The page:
USGS Groundwater Information: Branch of Geophysics
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Roelof Versteeg, Columbia University, NY, NY
Eric A. White, U.S. Geological Survey, Storrs, CT
Karl Rittger, Brown University, Providence, RI
Ground-penetrating radar and swept-frequency seismic sub-bottom data were collected on the Hudson River between Kingston and Saugerties, New York, in April, 1999, as part of a pilot project to create a comprehensive benthic map of the Hudson River. The radar and seismic data were collected simultaneously to evaluate the usefulness of each method for shallow-water stratigraphic mapping. The data were used in preparation of a benthic map and for creation of a facies distribution map.
The results show that in shallow water (less than 20-feet deep) in the Hudson River, the radar method obtains better penetration and resolution than the seismic method. Virtually all radar data collected in shallow water shows detailed sub-bottom structure, whereas 65 percent of the seismic data does not show any sub-bottom penetration, due to the presence of methane gas in the sub-surface and (or) a hard water bottom.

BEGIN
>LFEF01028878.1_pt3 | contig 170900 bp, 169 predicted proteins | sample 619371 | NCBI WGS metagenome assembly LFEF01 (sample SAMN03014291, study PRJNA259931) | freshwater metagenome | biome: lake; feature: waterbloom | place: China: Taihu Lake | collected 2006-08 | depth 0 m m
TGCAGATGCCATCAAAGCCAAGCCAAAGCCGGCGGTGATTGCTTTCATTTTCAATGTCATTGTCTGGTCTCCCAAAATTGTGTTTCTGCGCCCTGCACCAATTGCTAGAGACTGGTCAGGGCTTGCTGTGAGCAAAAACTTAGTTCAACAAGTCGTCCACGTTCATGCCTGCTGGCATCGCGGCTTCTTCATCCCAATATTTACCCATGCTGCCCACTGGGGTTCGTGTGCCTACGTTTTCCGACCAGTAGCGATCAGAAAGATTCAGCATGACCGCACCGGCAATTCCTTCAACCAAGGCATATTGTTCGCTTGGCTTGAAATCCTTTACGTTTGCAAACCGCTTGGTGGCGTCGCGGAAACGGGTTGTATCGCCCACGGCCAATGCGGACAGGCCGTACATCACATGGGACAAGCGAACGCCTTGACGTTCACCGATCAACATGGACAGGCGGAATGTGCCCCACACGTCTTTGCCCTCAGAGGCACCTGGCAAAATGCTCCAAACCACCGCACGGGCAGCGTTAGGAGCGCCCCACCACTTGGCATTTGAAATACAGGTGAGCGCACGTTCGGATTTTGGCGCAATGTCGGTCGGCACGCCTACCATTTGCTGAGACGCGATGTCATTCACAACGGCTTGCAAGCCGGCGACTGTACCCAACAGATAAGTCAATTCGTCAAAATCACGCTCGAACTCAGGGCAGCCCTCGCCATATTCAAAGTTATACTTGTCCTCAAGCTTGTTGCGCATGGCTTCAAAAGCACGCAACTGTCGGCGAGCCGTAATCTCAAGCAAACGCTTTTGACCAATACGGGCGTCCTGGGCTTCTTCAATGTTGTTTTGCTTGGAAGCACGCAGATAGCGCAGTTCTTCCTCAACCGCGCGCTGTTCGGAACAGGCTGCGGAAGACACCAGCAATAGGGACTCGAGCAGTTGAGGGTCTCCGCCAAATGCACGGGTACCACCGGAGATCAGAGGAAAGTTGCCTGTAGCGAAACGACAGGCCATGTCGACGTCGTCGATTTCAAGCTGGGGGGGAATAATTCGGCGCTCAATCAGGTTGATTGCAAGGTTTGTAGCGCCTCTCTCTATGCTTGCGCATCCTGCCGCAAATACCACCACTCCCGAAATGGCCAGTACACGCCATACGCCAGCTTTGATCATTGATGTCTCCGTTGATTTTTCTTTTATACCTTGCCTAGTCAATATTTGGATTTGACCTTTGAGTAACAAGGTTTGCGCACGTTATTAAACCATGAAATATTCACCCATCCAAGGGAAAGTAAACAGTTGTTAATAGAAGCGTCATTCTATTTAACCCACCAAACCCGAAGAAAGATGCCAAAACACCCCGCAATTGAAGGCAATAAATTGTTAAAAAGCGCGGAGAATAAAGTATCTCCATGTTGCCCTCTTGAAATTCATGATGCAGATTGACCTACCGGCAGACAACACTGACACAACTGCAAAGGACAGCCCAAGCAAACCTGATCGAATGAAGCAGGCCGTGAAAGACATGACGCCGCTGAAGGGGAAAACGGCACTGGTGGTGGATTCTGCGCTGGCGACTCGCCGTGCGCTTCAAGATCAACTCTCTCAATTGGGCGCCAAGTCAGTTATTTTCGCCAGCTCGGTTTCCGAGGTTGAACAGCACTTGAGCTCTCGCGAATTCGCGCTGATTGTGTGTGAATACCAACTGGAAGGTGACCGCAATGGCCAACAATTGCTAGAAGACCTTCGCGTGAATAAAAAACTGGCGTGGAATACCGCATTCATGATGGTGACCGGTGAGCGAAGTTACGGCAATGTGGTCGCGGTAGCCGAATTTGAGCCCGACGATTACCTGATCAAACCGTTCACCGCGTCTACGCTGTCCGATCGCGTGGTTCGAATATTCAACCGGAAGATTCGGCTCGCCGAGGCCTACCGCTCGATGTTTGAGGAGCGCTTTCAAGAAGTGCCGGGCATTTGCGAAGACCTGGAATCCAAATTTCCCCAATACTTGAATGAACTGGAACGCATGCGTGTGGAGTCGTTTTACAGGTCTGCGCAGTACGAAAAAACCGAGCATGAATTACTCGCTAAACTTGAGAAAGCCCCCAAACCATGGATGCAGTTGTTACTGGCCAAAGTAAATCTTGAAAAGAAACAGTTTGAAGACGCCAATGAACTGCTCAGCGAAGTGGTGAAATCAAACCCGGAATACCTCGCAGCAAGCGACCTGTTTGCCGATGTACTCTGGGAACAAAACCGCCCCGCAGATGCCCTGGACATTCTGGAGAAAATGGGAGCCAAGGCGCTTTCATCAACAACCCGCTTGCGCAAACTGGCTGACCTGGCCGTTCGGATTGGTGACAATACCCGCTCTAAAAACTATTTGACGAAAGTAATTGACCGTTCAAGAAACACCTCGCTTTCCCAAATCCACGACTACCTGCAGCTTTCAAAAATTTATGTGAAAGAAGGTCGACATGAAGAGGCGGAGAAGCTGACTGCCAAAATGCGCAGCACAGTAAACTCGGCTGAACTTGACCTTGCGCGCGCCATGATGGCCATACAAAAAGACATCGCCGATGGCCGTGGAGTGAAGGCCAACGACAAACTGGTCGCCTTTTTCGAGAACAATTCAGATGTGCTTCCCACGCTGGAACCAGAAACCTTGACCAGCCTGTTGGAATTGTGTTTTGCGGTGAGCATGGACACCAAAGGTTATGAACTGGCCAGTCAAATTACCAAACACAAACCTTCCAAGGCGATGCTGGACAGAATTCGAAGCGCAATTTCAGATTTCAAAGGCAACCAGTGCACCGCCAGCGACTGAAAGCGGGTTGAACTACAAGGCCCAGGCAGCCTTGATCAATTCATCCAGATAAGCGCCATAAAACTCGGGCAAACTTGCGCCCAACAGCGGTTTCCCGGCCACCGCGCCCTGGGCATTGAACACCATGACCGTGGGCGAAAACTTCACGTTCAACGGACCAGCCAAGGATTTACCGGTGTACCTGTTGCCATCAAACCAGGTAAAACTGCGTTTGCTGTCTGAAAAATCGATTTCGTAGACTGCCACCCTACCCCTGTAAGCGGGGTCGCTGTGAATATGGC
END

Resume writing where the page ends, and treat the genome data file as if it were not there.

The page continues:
The majority of the interpreted facies show sub-bottom deposition that formed in a relatively low energy environment. Significant changes do occur over relatively short distances however. This allows a GIS-based interpretation of the mapping of the spatial distribution of the facies and the recognition and differentiation of sedimentary regimes in the river.
Final copy as submitted to Symposium on the Application of Geophysics to Engineering and Environmental Problems for publication as: Versteeg, Roelof, White, E.A., and Rittger, Karl, 2001, Ground-penetrating radar and swept-frequency seismic imaging of shallow water sediments in the Hudson River: in Symposium on the Application of Geophysics to Engineering and Environmental Problems, Denver, Colorado, March 4-7, 2001, Proceedings: Wheat Ridge, Colo., Environmental and Engineering Geophysical Society, CD-ROM.
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